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Author Topic:   The Welland Canal, Time-lapse Recording
saumon posted 02-22-2015 09:11 AM ET (US)   Profile for saumon   Send Email to saumon  
Ok, it's cold and snowing out there, so here's something you may find interesting:

Did you know the Welland Canal? It's a canal on the canadian side of the St. Lawrence seaway connecting the Lake Erie to the Lake Ontario with a series of locks that enable the ships to by-pass the Niagara Falls. LR%20Welland%20Canal%20Map.jpg

Here's a well-made FAQ page about the canal: frequently-asked-questions-about-welland-canal

The average transit time for ships is around 10 hours but here's a time-lapse video of the transit taken from the bridge of a ship which show it in 10 minutes:

boatdryver posted 02-22-2015 10:19 AM ET (US)     Profile for boatdryver  Send Email to boatdryver     
Fascinating. thanks for posting all three things. the FAQ's are very well done- will save lost of questions being posted. I was curious about how it seemed the ship slid its bow along the concrete to get lined up. turns out it was true.


saumon posted 02-22-2015 10:50 AM ET (US)     Profile for saumon  Send Email to saumon     
Re: about that procedure, which is called "sliding the wall".

Nowadays, the locks were made of concrete with pneumatic fenders but an old-timer who used to work at the St. Lambert lock (the first one when entering the St. Lawrence seaway, in the Montreal area) told me that when they were made of wood (treated with creosote like railroad ties), they had to constantly cool them with water or they would catch in fire from the friction of the metal...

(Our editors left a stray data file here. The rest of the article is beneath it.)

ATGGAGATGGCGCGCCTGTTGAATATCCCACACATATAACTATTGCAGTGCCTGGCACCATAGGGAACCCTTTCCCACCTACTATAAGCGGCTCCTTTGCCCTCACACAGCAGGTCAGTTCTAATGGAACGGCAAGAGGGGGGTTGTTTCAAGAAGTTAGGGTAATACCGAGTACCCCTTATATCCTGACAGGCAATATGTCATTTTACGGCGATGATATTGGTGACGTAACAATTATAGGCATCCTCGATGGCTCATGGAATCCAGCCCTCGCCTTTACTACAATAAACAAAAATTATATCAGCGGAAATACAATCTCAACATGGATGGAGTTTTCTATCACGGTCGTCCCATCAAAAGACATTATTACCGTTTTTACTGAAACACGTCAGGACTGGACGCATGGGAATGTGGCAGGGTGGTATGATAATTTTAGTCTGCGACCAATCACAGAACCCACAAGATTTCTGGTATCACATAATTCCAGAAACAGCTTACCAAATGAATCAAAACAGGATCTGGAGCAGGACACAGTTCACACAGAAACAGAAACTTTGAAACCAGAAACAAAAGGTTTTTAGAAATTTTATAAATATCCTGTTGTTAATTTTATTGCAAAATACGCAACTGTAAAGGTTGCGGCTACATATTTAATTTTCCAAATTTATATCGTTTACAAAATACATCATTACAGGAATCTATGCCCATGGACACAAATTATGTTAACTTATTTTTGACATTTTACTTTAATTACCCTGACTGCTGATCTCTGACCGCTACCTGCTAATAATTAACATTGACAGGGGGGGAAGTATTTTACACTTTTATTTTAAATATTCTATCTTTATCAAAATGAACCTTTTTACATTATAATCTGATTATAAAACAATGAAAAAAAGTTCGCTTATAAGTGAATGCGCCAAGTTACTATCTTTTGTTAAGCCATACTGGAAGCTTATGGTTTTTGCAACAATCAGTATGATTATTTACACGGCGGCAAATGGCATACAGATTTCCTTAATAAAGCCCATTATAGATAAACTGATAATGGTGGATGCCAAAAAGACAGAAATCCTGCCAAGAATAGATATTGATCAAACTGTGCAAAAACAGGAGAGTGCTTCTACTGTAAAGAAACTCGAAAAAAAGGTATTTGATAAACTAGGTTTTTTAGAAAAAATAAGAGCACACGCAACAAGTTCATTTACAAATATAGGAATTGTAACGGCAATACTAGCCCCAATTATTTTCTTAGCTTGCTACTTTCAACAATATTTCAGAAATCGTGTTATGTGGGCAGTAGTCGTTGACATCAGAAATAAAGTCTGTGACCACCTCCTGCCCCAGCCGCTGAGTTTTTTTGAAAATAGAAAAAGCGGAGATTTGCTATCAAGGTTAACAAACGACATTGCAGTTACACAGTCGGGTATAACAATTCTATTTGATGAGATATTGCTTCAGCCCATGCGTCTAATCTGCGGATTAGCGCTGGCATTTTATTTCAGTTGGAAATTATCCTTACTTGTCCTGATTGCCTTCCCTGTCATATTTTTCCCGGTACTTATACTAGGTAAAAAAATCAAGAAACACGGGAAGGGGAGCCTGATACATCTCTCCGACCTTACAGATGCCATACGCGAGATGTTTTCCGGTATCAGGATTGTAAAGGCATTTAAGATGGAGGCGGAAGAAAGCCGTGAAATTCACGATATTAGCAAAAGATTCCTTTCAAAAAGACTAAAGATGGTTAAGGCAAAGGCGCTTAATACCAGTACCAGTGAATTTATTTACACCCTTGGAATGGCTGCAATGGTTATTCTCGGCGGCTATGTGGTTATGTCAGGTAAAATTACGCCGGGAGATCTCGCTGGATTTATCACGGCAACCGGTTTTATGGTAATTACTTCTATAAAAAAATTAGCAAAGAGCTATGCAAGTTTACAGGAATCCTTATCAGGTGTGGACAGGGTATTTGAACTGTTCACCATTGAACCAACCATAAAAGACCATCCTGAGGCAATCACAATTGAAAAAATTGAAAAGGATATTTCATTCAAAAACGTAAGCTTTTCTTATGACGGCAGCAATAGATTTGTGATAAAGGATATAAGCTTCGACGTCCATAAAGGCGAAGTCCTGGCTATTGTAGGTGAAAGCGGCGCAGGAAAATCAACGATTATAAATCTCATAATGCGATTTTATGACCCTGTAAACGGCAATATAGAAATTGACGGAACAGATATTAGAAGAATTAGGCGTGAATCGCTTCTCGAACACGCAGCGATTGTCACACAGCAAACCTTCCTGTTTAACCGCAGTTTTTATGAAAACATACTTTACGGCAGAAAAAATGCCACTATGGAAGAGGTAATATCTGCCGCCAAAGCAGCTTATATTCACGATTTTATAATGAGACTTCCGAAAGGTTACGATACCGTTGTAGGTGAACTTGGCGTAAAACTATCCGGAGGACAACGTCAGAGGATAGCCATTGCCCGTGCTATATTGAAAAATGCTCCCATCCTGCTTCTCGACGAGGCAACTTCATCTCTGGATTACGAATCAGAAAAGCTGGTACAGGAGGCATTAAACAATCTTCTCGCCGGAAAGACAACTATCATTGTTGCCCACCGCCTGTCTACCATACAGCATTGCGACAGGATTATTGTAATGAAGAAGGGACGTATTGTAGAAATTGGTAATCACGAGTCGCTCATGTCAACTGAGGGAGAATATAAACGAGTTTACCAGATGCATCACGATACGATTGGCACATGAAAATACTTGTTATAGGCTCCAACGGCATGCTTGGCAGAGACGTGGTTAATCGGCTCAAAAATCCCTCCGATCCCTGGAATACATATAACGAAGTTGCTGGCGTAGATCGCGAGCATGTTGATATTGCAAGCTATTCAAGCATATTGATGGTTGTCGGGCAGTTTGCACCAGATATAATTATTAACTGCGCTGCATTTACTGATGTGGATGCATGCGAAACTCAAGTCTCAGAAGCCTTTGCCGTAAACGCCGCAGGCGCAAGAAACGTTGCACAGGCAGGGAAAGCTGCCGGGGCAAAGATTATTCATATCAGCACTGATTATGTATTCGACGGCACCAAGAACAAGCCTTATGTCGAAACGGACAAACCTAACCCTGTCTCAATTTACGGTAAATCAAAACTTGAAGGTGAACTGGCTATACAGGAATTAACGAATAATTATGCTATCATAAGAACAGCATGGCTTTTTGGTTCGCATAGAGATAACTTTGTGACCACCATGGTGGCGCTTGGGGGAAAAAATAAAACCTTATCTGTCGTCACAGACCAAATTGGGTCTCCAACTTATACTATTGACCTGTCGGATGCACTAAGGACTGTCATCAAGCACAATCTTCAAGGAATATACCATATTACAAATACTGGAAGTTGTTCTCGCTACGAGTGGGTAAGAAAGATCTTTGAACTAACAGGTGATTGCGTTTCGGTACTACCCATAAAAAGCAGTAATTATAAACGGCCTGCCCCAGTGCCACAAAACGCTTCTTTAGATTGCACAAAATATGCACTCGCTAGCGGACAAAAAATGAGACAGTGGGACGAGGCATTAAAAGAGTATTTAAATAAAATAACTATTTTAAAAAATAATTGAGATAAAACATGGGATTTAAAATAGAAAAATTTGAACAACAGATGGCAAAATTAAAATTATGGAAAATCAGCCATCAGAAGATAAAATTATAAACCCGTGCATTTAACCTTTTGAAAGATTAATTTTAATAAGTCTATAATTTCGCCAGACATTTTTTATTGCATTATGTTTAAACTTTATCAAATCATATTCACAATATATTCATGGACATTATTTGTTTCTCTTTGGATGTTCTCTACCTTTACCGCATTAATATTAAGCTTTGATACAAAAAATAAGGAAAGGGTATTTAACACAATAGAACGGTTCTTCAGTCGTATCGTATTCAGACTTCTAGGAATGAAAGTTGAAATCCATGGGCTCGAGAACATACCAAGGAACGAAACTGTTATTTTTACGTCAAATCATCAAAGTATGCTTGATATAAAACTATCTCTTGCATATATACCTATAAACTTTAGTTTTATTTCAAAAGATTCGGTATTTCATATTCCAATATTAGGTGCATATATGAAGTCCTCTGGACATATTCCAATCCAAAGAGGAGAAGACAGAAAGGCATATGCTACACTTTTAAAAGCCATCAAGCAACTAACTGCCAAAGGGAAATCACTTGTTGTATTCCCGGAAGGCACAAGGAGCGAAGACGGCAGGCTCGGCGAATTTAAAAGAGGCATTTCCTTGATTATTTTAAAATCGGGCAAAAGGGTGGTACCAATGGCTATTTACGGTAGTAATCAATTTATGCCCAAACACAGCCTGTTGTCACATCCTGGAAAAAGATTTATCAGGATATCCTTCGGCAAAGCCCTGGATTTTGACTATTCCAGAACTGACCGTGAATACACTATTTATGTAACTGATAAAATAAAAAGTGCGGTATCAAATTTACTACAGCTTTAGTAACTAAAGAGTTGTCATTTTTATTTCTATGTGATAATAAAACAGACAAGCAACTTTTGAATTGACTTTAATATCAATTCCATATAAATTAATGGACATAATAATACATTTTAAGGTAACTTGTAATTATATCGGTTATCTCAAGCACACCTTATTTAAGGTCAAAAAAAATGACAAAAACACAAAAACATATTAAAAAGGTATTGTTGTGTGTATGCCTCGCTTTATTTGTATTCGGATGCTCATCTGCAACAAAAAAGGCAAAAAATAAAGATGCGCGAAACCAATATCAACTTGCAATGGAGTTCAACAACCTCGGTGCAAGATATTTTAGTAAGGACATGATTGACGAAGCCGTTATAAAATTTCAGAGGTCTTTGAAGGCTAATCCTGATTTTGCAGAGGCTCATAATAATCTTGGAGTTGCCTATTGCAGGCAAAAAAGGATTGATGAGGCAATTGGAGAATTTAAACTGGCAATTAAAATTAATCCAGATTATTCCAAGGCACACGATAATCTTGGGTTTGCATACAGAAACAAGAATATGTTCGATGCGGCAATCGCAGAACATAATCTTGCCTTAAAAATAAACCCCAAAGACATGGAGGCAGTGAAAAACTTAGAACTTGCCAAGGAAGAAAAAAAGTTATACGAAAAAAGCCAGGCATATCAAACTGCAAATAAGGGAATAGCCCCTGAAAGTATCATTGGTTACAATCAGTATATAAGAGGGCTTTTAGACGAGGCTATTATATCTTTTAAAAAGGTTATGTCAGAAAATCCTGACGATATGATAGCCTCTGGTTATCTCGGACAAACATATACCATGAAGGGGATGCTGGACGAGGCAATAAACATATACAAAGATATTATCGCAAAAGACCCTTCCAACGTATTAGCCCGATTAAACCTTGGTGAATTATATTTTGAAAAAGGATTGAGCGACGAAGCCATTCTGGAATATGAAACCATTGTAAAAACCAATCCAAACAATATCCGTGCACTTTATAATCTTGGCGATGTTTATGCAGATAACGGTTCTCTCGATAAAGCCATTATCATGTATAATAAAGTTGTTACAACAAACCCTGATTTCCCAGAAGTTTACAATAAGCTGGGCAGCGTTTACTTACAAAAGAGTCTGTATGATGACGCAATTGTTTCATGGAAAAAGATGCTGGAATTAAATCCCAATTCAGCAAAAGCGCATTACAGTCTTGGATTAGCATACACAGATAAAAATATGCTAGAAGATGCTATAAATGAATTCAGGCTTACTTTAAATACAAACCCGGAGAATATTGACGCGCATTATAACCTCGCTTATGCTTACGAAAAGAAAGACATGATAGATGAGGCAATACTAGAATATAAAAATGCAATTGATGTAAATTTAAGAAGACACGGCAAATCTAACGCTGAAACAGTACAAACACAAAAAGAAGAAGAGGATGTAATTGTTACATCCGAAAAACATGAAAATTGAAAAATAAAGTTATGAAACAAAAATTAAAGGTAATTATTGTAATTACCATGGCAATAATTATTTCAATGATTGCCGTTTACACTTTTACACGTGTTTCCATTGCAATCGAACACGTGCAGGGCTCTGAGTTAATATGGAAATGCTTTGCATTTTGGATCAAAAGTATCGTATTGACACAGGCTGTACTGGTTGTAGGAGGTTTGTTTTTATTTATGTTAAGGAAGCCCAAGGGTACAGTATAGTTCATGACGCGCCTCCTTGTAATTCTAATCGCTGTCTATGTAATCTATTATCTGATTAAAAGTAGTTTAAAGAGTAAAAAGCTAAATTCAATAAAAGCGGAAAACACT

jimh posted 02-22-2015 11:52 AM ET (US)     Profile for jimh  Send Email to jimh     
The same recordist has also posted this time-lapse recording made in Lake Superior:

He has also shot this time-lapse recording of a transit of the St. Clair River:

I think I have mentioned both of these before, but they're still fun to watch.

jimh posted 02-22-2015 05:54 PM ET (US)     Profile for jimh  Send Email to jimh     
We have transited some large locks like those found in the Welland Canal. Several years ago we transited the locks at the American Soo, descending in the giant MacArthur Lock from Lake Superior to the St. Mary's River. The descent was quite rapid and also surprisingly free of turbulence. We were tossed two lines to hang onto during the descent. There was no charge. The MacArthur lock is 800-feet long and 80-feet wide. Our Boston Whaler REVENGE 22 felt quite insignificant in that lock space.
EJO posted 03-03-2015 04:04 PM ET (US)     Profile for EJO  Send Email to EJO     
Thanks for these fantastic time lapse vids. Loved them. Big locks are always intimidating for we pleasure boaters. I once went through the Noordersluis in a 46-foot sailboat. This lock is part of the lock system in IJmuiden The Netherlands and normally not open to pleasure boaters as there are smaller lock available. The Noordersluis (North Lock) is 1,320-feet long and 165-feet wide so big boats can go from the Northsea to Amsterdam. Even though the elevation difference is small you are still a small bobber in a big body of water like that.
moabelite posted 03-04-2015 08:45 PM ET (US)     Profile for moabelite  Send Email to moabelite     
One of the things I most enjoyed watching was the operation of the bow thrusters and the currents that resulted and were very visible in the water.
White Bear posted 03-06-2015 08:39 AM ET (US)     Profile for White Bear  Send Email to White Bear     
Fascinating - thank you. "Sliding the wall" must make quite a noise.

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